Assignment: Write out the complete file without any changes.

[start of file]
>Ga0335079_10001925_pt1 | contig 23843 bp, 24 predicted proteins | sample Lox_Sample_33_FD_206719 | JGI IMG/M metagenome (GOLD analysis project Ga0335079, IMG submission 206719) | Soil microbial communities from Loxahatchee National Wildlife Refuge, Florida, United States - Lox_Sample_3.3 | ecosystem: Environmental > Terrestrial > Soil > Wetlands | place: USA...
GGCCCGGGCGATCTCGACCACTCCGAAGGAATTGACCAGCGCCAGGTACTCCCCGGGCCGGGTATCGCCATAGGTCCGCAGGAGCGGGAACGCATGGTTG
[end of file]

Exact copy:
>Ga0335079_10001925_pt1 | contig 23843 bp, 24 predicted proteins | sample Lox_Sample_33_FD_206719 | JGI IMG/M metagenome (GOLD analysis project Ga0335079, IMG submission 206719) | Soil microbial communities from Loxahatchee National Wildlife Refuge, Florida, United States - Lox_Sample_3.3 | ecosystem: Environmental > Terrestrial > Soil > Wetlands | place: USA...
GGCCCGGGCGATCTCGACCACTCCGAAGGAATTGACCAGCGCCAGGTACTCCCCGGGCCGGGTATCGCCATAGGTCCGCAGGAGCGGGAACGCATGGTTG